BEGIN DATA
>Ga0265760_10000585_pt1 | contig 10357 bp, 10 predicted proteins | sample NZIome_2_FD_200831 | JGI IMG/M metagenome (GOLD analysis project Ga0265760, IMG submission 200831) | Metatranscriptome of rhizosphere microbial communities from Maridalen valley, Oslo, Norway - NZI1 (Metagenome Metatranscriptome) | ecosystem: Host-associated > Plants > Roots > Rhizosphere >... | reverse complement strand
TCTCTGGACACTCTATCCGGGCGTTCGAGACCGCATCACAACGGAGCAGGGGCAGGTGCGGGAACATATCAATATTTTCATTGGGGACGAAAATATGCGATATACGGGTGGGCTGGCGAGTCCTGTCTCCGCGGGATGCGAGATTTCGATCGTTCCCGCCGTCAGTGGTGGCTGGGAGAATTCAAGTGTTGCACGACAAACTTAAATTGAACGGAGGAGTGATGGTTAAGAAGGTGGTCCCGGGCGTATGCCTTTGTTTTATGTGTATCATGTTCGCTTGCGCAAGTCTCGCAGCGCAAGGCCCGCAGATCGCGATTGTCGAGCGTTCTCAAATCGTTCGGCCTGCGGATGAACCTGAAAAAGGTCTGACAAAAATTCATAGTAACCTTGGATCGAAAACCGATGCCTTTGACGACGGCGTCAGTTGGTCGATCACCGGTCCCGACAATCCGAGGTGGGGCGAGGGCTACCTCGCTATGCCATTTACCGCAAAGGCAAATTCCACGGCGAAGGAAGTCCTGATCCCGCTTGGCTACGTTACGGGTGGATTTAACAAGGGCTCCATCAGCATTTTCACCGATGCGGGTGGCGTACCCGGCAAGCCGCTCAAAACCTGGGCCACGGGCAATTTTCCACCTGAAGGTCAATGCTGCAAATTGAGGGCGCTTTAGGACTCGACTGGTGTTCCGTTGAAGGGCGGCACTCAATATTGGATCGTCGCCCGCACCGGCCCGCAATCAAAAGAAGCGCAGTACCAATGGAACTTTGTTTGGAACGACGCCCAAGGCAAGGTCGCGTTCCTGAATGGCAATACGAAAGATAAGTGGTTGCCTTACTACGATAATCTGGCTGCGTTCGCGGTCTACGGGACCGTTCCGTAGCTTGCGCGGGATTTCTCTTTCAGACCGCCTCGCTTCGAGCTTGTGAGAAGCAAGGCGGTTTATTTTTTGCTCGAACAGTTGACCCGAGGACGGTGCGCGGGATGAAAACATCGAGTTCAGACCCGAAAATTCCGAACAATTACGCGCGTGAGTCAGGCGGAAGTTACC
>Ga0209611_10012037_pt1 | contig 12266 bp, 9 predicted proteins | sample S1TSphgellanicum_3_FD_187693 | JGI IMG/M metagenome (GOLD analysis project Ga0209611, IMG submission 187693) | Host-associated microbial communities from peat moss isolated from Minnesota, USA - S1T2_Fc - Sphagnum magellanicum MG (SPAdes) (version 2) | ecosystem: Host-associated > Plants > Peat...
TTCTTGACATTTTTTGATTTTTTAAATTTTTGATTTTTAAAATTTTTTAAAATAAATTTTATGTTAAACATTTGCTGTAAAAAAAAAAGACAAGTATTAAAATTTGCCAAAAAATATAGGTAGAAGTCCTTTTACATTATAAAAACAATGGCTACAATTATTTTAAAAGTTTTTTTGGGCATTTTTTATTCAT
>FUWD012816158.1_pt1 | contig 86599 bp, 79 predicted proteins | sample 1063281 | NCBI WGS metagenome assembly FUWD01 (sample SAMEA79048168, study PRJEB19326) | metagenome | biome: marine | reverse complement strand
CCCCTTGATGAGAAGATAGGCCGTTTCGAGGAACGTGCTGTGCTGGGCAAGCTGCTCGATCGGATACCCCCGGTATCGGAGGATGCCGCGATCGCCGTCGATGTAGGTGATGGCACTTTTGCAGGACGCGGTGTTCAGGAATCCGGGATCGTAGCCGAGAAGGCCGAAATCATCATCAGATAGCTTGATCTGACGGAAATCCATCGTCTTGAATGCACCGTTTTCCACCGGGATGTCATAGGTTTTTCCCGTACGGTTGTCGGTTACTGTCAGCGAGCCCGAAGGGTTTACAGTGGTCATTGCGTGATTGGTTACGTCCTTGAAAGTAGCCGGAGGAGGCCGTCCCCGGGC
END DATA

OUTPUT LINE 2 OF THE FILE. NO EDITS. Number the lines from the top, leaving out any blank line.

TCTCTGGACACTCTATCCGGGCGTTCGAGACCGCATCACAACGGAGCAGGGGCAGGTGCGGGAACATATCAATATTTTCATTGGGGACGAAAATATGCGATATACGGGTGGGCTGGCGAGTCCTGTCTCCGCGGGATGCGAGATTTCGATCGTTCCCGCCGTCAGTGGTGGCTGGGAGAATTCAAGTGTTGCACGACAAACTTAAATTGAACGGAGGAGTGATGGTTAAGAAGGTGGTCCCGGGCGTATGCCTTTGTTTTATGTGTATCATGTTCGCTTGCGCAAGTCTCGCAGCGCAAGGCCCGCAGATCGCGATTGTCGAGCGTTCTCAAATCGTTCGGCCTGCGGATGAACCTGAAAAAGGTCTGACAAAAATTCATAGTAACCTTGGATCGAAAACCGATGCCTTTGACGACGGCGTCAGTTGGTCGATCACCGGTCCCGACAATCCGAGGTGGGGCGAGGGCTACCTCGCTATGCCATTTACCGCAAAGGCAAATTCCACGGCGAAGGAAGTCCTGATCCCGCTTGGCTACGTTACGGGTGGATTTAACAAGGGCTCCATCAGCATTTTCACCGATGCGGGTGGCGTACCCGGCAAGCCGCTCAAAACCTGGGCCACGGGCAATTTTCCACCTGAAGGTCAATGCTGCAAATTGAGGGCGCTTTAGGACTCGACTGGTGTTCCGTTGAAGGGCGGCACTCAATATTGGATCGTCGCCCGCACCGGCCCGCAATCAAAAGAAGCGCAGTACCAATGGAACTTTGTTTGGAACGACGCCCAAGGCAAGGTCGCGTTCCTGAATGGCAATACGAAAGATAAGTGGTTGCCTTACTACGATAATCTGGCTGCGTTCGCGGTCTACGGGACCGTTCCGTAGCTTGCGCGGGATTTCTCTTTCAGACCGCCTCGCTTCGAGCTTGTGAGAAGCAAGGCGGTTTATTTTTTGCTCGAACAGTTGACCCGAGGACGGTGCGCGGGATGAAAACATCGAGTTCAGACCCGAAAATTCCGAACAATTACGCGCGTGAGTCAGGCGGAAGTTACC